Tuesday, October 21, 2008

Rosh Hashanah Morning 5769 - Connecting with God - Connecting With Each Other Facebook – “Sefer” Panim Yafot

Inspired by a sermon by Rabbi Arthur Lavinsky, Temple Beth El, Phoenix, Arizona

I recently found that while my comprehension of Hebrew conversation remains good, through lack of regular use my Hebrew speaking level had deteriorated to an elementary school level. So I signed up for a conversational Hebrew class on e-teacher. Every Sunday afternoon I turn on my web cam and have a conversational Hebrew lesson with a teacher in Haifa. If I miss a class, I simply go to the website and watch the recording of the class, do the work and sign in the next week.

One of the words I learned this past week סקר means survey. And as we all know, the secret to learning a language is to use it, I am going to conduct a quick 6 question ,סקר survey. Please answer by raising your hands: Be honest.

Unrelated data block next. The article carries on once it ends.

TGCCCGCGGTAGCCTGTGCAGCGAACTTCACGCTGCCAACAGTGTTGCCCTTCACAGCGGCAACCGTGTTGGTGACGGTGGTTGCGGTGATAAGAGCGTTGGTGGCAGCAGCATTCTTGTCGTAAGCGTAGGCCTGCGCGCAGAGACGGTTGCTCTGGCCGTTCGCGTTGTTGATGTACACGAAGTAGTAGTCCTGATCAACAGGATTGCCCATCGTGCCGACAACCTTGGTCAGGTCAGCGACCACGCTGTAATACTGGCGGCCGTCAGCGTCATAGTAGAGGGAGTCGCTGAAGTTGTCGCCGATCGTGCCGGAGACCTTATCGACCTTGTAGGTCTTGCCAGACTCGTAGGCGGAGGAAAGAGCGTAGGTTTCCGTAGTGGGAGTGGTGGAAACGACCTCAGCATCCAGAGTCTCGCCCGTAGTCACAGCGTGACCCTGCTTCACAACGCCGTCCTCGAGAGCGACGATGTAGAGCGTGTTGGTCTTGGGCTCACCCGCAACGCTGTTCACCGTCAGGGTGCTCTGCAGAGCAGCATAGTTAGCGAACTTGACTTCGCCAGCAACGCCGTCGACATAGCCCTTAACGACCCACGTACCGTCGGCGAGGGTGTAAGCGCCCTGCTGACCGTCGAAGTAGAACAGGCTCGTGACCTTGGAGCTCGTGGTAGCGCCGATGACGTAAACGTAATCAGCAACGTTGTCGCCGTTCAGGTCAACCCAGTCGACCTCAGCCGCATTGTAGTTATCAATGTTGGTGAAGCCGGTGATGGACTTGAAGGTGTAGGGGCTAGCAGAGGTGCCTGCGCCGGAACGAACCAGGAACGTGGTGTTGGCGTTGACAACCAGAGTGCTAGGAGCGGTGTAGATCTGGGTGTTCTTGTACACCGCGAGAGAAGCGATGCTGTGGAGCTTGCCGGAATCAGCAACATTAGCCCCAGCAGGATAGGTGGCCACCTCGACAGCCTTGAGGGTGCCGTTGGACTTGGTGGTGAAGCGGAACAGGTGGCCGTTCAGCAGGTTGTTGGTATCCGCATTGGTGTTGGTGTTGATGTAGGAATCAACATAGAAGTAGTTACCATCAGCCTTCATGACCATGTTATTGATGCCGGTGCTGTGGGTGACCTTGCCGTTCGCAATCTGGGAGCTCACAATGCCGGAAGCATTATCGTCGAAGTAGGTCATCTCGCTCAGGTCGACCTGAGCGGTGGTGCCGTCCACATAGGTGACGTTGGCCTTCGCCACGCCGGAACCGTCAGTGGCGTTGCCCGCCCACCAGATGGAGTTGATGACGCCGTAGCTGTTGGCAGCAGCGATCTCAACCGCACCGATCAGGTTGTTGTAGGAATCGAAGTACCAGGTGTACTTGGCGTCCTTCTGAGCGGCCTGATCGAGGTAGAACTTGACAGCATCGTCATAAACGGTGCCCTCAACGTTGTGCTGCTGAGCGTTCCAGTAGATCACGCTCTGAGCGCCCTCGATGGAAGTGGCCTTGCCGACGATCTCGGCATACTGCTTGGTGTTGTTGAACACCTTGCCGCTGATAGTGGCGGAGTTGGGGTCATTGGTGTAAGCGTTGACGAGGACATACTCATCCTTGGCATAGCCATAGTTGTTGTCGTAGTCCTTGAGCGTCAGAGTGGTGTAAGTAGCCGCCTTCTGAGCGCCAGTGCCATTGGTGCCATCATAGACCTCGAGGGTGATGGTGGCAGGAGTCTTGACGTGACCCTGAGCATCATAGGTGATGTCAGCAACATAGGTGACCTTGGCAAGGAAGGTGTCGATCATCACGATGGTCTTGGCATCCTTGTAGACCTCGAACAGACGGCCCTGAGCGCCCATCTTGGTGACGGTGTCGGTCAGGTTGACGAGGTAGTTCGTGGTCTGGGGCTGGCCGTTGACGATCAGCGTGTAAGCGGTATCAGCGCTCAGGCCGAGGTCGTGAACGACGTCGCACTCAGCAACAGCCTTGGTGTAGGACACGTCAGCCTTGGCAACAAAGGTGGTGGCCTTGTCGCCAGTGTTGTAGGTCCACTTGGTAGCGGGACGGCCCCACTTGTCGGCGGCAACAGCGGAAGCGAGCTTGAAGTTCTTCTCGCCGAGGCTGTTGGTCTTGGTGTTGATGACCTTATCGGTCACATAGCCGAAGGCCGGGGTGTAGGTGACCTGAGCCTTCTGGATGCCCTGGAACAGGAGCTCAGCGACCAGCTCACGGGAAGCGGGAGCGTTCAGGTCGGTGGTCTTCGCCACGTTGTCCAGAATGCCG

1. Who has a love/hate relationship with his or her cell phone? You can’t live without it but
you want to leave it at the bottom of Lake Erie so you can have some peace and quiet?
2. Who remembers thinking that calling someone and getting an answering machine instead
of a person was annoying?
3. Of those, who now grumbles when you call someone and they do not have voice mail or
an answering machine?
4. Who communicates by using text messaging and instant messaging?
5. Who has more than one email address?
6. Who gets more spam than real email?

All of these marvelous technologies help us communicate on a business or personal level and have the downside of tethering us to them. The siren call of the ring (or vibration) of a cell phone, the signal that we have voicemail, the popping up of text and instant messages lure us off our course and into the raging waters of their demand to be answered. God forbid our need to answer these siren calls do not literally lure us off course and into oncoming traffic.